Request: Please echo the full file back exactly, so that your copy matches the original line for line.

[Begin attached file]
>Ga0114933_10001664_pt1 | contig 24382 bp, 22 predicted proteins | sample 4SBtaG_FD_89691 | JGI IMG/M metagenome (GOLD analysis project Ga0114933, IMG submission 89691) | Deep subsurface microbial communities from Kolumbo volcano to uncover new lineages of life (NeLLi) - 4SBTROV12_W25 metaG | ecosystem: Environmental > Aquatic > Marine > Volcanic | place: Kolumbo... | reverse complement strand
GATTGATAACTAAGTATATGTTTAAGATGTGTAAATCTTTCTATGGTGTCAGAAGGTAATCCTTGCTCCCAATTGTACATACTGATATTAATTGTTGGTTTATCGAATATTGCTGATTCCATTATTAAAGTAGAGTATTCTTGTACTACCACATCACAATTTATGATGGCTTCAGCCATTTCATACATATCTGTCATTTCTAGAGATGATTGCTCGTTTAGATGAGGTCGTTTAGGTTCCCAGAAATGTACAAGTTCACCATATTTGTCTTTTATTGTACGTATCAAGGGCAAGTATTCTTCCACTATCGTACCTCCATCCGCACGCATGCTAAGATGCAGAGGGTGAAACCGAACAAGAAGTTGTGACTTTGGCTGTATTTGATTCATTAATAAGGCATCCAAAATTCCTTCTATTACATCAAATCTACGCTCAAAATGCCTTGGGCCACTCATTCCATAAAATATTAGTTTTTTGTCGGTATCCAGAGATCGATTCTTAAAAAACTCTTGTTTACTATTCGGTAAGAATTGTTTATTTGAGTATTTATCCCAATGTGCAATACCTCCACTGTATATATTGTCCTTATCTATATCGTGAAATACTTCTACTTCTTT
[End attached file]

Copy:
>Ga0114933_10001664_pt1 | contig 24382 bp, 22 predicted proteins | sample 4SBtaG_FD_89691 | JGI IMG/M metagenome (GOLD analysis project Ga0114933, IMG submission 89691) | Deep subsurface microbial communities from Kolumbo volcano to uncover new lineages of life (NeLLi) - 4SBTROV12_W25 metaG | ecosystem: Environmental > Aquatic > Marine > Volcanic | place: Kolumbo... | reverse complement strand
GATTGATAACTAAGTATATGTTTAAGATGTGTAAATCTTTCTATGGTGTCAGAAGGTAATCCTTGCTCCCAATTGTACATACTGATATTAATTGTTGGTTTATCGAATATTGCTGATTCCATTATTAAAGTAGAGTATTCTTGTACTACCACATCACAATTTATGATGGCTTCAGCCATTTCATACATATCTGTCATTTCTAGAGATGATTGCTCGTTTAGATGAGGTCGTTTAGGTTCCCAGAAATGTACAAGTTCACCATATTTGTCTTTTATTGTACGTATCAAGGGCAAGTATTCTTCCACTATCGTACCTCCATCCGCACGCATGCTAAGATGCAGAGGGTGAAACCGAACAAGAAGTTGTGACTTTGGCTGTATTTGATTCATTAATAAGGCATCCAAAATTCCTTCTATTACATCAAATCTACGCTCAAAATGCCTTGGGCCACTCATTCCATAAAATATTAGTTTTTTGTCGGTATCCAGAGATCGATTCTTAAAAAACTCTTGTTTACTATTCGGTAAGAATTGTTTATTTGAGTATTTATCCCAATGTGCAATACCTCCACTGTATATATTGTCCTTATCTATATCGTGAAATACTTCTACTTCTTT